RR: I'm worried about ereaders leading to skimming rather than actual reading, especially for the young adult market (those aged 14-19). All the writing aimed at that market seems to be about vampires, and narcissism on the writing front has been enhanced by blogging.
Gordon Sombrowski (who was in my workshop and whose first book of short stories will be published by Oolichan Books this fall): Skimmed reading leads to skimmed writing – we need to read critically.
RR: But there are still good educators who are teaching people to read critically.
WC to Tom Wayman: There's the danger people are not engaging as deeply with the text when reading online or on ereaders. But this allows other ways of approaching a text, especially for things like sound poetry, which is enhanced by the technological potential of being read online. Sound poetry like that produced by bpnichol demands to be heard, not just read. [Fairly substantial paraphrasing going on here.]
Sid Marty talked about James Keelaghan's songwriting course – he doesn't accept musicians into his course unless they already know at least 80 songs. How to translate that to creative writing classes and not let people who don't read into them. 'If people don't read, they don't know how bad their writing is.'
A member of the audience who identified himself as a software developer working on iPod, iPad and iPhone software said that there is always resistance and fear in the existing marketplace when technological change occurs, and that he was hearing a lot of fear from the panel and from audience members – the notion of music self-publishing led to fear that a 'sea of rubbish' would be created and distributed by 'bedroom artists.' He also talked about the gaming market: games used to sell for $40, but are now selling for $2.99 per game. But, he said, the quality of the games hasn't diminished with the price cut – what's fuelled the price cuts is the fact that so many more people are buying and playing games [i.e. economies of scale have kicked in as market base has increased exponentially]. Ebooks and self publishing means there can be zero friction between you, the author, and your audience – but you need to find the right price, and it is not going to be $20. App developers are selling a lot more apps for a lot less to a lot more people.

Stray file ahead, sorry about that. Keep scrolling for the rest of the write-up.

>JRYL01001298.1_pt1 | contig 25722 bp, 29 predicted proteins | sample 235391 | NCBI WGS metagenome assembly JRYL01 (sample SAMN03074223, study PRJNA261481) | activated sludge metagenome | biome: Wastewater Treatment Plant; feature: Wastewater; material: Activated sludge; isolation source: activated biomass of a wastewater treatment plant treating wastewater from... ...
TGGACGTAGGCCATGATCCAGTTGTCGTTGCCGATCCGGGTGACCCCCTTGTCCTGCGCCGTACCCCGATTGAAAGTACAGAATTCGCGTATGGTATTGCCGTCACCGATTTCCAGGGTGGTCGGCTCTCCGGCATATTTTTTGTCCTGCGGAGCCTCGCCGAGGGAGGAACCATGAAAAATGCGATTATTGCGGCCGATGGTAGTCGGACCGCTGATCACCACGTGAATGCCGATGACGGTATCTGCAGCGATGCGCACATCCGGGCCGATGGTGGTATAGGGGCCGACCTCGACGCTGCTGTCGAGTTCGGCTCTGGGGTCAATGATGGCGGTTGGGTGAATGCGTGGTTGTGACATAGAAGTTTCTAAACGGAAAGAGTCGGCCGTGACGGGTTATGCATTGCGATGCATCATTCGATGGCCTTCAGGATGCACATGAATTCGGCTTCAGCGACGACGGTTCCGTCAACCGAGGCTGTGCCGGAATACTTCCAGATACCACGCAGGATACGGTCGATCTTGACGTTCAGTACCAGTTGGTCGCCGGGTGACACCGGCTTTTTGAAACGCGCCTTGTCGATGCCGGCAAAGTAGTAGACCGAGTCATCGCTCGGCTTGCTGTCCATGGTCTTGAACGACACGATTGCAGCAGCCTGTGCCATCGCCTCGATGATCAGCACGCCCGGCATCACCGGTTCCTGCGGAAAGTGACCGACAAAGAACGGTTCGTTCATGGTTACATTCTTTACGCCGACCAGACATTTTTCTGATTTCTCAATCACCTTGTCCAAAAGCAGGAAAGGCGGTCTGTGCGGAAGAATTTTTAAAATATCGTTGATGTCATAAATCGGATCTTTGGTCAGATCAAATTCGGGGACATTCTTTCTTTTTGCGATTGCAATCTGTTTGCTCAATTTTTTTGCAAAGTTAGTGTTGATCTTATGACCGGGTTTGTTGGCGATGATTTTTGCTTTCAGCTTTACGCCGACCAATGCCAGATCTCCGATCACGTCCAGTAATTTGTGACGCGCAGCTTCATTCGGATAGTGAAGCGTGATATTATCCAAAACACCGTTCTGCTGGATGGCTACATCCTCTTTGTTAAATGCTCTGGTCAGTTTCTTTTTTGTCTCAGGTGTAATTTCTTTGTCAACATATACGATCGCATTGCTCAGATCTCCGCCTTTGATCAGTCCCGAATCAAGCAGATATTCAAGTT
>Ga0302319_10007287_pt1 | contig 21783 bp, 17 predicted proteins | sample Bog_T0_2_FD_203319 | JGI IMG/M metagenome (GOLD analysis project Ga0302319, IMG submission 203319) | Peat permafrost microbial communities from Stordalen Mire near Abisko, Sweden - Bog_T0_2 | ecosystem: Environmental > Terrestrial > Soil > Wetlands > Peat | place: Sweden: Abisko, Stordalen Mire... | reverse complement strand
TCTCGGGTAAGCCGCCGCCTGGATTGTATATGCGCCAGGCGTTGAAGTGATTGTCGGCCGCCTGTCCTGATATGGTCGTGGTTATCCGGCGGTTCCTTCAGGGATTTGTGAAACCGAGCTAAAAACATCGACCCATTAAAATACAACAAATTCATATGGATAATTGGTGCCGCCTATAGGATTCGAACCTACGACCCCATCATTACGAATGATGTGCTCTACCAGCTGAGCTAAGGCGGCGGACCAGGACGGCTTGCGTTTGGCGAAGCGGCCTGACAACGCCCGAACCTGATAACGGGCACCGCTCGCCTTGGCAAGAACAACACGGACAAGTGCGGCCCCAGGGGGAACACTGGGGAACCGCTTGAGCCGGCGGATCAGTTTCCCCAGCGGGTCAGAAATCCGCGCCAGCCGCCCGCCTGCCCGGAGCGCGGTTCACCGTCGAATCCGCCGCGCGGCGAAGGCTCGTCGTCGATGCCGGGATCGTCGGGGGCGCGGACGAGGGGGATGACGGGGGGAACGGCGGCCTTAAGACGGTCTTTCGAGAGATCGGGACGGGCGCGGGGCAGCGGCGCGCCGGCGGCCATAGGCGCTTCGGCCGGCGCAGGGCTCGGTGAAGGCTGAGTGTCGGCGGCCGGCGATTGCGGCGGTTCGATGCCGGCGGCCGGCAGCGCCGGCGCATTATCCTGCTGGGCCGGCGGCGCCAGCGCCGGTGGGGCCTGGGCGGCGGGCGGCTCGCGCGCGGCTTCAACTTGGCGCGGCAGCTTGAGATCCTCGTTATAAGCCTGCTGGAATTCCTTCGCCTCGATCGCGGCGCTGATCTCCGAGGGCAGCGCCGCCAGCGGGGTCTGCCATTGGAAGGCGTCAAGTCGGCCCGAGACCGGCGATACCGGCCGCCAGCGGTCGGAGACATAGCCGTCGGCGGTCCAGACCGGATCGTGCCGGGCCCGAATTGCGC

I'm not sure when I made my comments, but I did want to challenge some of the things the panel had said. I said I was glad Angie had brought up the higher royalty rates for ebooks and she replied that some publishers were offering only 7% royalty rates now – while 10% was standard and it could rise to 12% or 15%, overall the royalty rate was decreasing rather than increasing. I talked about the fact that ebooks are ephemeral and that the larger publishers are completely missing the boat by pricing them far too highly. I said that while opinions re the 'sweet spot' ebook price point ranged from 99 cents to $6.99, larger publishers were shooting themselves in the foot by pricing ebooks at anything higher than the price of a mass market paperback because these are ephemeral objects, not tangible ones (and that most of the larger publishers in Canada and the US seemed oblivious to this]. I also talked about how Harper Collins in the US has essentially announced that by allowing only 26 'lends' of its ebooks, it's transformed the transaction from a purchase to a rental.
DM: I'm glad someone mentioned fear. We're afraid not only of ebooks but of all technological change. He asked Robyn Read if some publishers were angry about ebooks.
RR: I was at a conference recently where I hoped everyone would be excited about ebooks, but instead everyone was scared. We resent software. We comment on blogs etc. but we don't comment fairly. We're living in the age of snark – and it changes the way some people write.